Tuesday, October 23, 2012

The Apex Court dismissed Appeal of State of Gujarat, in respect of the appointment of the Secretary as the President of Revenue Tribunal

While Dismissing Civil Appeal No.7208 of 2012 preferred by State of Gujarat, against the judgment of the Gujarat High Court in Special Civil Application No.8209 of 1988, by way of which the High Court has allowed the writ petition filed by the respondents Gujarat Revenue Tribunal Bar Association, striking down Rule 3(1)(iii)(a) of the Gujarat Revenue Tribunal Rules 1982 (hereinafter referred to as ‘Rules 1982’), which conferred power upon the State Government to appoint the Secretary to the Government of Gujarat, as President of the Revenue Tribunal, The Hon. Apex Court has finally concluded that" We do not have any hesitation in concurring with the finding recorded by the High Court that the Tribunal is akin to a court and performs similar functions." The Supreme Court has further defined the process of consultation that " The object of consultation is to render the consultation meaningful to serve the intended purpose. It requires the meeting of minds between the parties involved in the process of consultation on the basis of material facts and points, to evolve a correct or at least satisfactory solution. If the power can be exercised only after consultation, consultation must be conscious, effective, meaningful and purposeful. It means that the party must disclose all the facts to other party for due deliberation. The consultee must express his opinion after full consideration of the matter upon the relevant facts and quintessence.

SC: " A stranger can hardly claim locus standi in PIL"

Recently in the matters of a Public Interest Litigation against Mr. Rahul Gandhi and others, the Hon Apex Court has observed that "Where a person is a stranger/unknown to the parties and has no interest in the outcome of the litigation, he can hardly claim locus standi to file such petition. There could be cases where a public spirited person bonafidely brings petition in relation to violation of fundamental rights, particularly in habeas corpus petitions, but even in such cases, the person should have some demonstrable interest or relationship to the involved persons, personally or for the benefit of the public at large, in a PIL."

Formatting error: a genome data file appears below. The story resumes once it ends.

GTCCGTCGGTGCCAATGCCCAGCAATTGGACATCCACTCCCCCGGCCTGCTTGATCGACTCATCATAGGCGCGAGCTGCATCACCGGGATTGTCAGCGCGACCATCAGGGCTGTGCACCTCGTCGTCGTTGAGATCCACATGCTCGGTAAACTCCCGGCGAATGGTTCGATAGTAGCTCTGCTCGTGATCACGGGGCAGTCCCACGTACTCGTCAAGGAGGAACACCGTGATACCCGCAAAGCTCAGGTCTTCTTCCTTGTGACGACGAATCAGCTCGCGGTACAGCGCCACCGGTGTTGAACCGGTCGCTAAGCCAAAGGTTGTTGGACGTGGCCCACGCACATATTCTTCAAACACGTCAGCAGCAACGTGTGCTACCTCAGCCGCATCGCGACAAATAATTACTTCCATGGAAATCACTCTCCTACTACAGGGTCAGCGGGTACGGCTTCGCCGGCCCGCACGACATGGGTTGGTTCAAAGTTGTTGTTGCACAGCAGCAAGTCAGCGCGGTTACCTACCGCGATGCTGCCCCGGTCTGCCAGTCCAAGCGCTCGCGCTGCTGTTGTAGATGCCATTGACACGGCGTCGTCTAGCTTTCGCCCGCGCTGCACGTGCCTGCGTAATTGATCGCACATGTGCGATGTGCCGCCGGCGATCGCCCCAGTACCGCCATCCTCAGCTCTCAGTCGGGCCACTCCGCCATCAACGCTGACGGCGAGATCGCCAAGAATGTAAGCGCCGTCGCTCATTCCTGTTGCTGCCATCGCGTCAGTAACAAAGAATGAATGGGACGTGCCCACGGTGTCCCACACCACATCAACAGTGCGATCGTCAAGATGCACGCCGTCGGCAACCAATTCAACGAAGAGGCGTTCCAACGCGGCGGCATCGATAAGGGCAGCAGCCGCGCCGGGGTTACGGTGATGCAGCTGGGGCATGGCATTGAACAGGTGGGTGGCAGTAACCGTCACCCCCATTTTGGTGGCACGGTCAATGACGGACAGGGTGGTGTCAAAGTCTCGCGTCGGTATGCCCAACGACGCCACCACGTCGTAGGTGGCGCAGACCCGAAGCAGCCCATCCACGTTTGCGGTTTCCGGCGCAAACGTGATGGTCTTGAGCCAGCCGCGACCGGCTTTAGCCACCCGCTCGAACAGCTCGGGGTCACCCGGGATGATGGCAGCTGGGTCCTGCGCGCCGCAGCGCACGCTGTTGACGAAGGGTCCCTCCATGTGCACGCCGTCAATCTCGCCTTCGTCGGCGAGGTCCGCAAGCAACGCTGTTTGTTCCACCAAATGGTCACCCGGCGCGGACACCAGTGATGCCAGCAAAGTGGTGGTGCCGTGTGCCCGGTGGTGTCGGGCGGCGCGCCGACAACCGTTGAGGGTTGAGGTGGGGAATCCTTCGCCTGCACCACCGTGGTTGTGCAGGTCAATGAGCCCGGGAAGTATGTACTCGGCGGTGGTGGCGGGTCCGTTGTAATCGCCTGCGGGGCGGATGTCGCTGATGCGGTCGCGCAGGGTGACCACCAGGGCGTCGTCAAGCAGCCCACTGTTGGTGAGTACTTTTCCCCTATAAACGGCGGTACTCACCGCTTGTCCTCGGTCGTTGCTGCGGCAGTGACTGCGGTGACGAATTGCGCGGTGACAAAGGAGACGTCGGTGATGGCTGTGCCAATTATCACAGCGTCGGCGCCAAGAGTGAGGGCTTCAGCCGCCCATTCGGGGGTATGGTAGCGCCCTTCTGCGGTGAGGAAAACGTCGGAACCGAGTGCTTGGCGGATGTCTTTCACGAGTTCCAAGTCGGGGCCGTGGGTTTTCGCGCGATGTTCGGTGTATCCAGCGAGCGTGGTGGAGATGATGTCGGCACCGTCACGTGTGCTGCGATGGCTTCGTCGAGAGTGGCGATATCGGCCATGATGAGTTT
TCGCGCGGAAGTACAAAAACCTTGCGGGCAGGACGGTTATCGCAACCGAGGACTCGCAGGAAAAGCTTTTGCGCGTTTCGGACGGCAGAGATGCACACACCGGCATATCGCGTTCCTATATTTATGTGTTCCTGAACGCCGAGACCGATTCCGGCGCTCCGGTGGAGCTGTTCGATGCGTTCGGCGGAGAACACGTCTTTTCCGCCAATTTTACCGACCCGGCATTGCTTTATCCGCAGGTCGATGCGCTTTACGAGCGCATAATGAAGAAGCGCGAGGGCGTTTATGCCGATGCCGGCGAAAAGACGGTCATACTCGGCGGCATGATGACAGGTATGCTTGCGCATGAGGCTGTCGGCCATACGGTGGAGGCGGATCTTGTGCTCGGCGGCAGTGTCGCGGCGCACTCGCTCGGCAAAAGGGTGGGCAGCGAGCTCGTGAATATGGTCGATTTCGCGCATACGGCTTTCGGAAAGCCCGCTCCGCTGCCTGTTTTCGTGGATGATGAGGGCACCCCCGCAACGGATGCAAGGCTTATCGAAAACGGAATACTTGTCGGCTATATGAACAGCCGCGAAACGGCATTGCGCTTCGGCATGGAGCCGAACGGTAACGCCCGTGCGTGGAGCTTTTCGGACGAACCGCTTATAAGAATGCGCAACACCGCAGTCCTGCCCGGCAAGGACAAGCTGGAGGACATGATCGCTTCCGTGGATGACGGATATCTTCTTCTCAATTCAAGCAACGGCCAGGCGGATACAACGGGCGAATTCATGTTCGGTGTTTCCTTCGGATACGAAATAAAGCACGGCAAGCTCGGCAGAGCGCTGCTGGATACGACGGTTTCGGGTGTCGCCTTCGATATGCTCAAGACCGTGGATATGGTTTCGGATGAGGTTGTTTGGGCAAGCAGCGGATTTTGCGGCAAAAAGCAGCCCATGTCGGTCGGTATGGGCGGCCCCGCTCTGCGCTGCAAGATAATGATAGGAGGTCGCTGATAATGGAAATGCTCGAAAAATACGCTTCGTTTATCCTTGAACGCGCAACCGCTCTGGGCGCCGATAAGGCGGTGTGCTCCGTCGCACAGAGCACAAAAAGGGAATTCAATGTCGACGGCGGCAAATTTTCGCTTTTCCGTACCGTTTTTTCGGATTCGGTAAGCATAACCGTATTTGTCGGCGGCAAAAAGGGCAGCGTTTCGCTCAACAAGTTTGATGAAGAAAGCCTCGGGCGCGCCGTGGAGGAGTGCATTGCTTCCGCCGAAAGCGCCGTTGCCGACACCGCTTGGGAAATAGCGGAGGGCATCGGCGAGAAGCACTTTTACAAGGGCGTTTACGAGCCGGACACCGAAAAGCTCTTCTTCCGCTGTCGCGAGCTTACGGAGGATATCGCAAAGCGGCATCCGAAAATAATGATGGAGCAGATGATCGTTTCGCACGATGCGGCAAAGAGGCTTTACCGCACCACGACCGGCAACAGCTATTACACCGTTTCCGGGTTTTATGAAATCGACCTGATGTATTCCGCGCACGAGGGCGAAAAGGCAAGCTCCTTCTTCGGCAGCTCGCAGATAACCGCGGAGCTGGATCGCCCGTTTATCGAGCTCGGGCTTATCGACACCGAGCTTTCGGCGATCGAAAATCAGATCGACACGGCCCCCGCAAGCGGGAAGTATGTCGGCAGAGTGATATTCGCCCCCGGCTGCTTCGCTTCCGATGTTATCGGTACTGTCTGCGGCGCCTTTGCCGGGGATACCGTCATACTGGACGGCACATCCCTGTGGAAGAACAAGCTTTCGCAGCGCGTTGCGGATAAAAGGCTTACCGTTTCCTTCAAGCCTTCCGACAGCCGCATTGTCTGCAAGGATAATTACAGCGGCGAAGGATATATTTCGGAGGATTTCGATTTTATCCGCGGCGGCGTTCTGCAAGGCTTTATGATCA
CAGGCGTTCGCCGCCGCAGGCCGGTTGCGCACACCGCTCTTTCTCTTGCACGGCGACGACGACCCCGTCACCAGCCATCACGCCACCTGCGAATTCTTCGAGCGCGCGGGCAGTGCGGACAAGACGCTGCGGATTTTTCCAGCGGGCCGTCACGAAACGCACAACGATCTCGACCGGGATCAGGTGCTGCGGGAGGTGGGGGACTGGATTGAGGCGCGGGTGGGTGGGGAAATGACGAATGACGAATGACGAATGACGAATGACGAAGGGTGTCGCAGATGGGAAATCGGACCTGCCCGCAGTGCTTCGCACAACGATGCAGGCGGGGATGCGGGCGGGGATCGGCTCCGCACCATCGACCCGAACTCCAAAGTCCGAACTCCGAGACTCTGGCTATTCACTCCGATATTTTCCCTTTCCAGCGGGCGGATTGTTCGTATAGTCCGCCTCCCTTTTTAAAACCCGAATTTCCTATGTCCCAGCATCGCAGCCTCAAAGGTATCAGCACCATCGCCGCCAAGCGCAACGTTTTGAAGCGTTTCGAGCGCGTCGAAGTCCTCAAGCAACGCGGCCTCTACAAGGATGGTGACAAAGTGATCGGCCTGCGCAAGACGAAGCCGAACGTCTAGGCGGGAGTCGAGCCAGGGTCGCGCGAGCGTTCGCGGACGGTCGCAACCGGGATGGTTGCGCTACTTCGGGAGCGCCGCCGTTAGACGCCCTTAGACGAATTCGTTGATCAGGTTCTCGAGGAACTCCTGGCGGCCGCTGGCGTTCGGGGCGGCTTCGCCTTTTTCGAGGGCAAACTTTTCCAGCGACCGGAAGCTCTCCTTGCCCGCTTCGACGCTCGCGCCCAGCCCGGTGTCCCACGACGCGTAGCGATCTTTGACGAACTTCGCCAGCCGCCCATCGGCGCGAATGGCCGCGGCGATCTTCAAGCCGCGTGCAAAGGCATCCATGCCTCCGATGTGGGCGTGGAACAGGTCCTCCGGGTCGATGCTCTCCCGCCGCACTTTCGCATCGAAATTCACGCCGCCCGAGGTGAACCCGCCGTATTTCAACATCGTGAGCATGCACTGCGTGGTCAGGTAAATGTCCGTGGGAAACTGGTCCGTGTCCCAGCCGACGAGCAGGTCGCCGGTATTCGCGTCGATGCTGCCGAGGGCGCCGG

SC : "Public Interest Litigation should not be publicity oriented"

Recently in the case of Dattaraj Nathuji Thaware v. State of Maharashtra in which Hon'ble Pasayat, J. has observed and warned that "Public interest litigation is a weapon which has to be used with great care and circumspection and the judiciary has to be extremely careful to see that behind the beautiful veil of public interest, an ugly private malice, vested interest and/or publicity-seeking is not lurking. It is to be used as an effective weapon in the armoury of law for delivering social justice to citizens. The attractive brand name of public interest litigation should not be used for suspicious products of mischief. It should be aimed at redressal of genuine public wrong or public injury and not be publicity-oriented or founded on personal vendetta"

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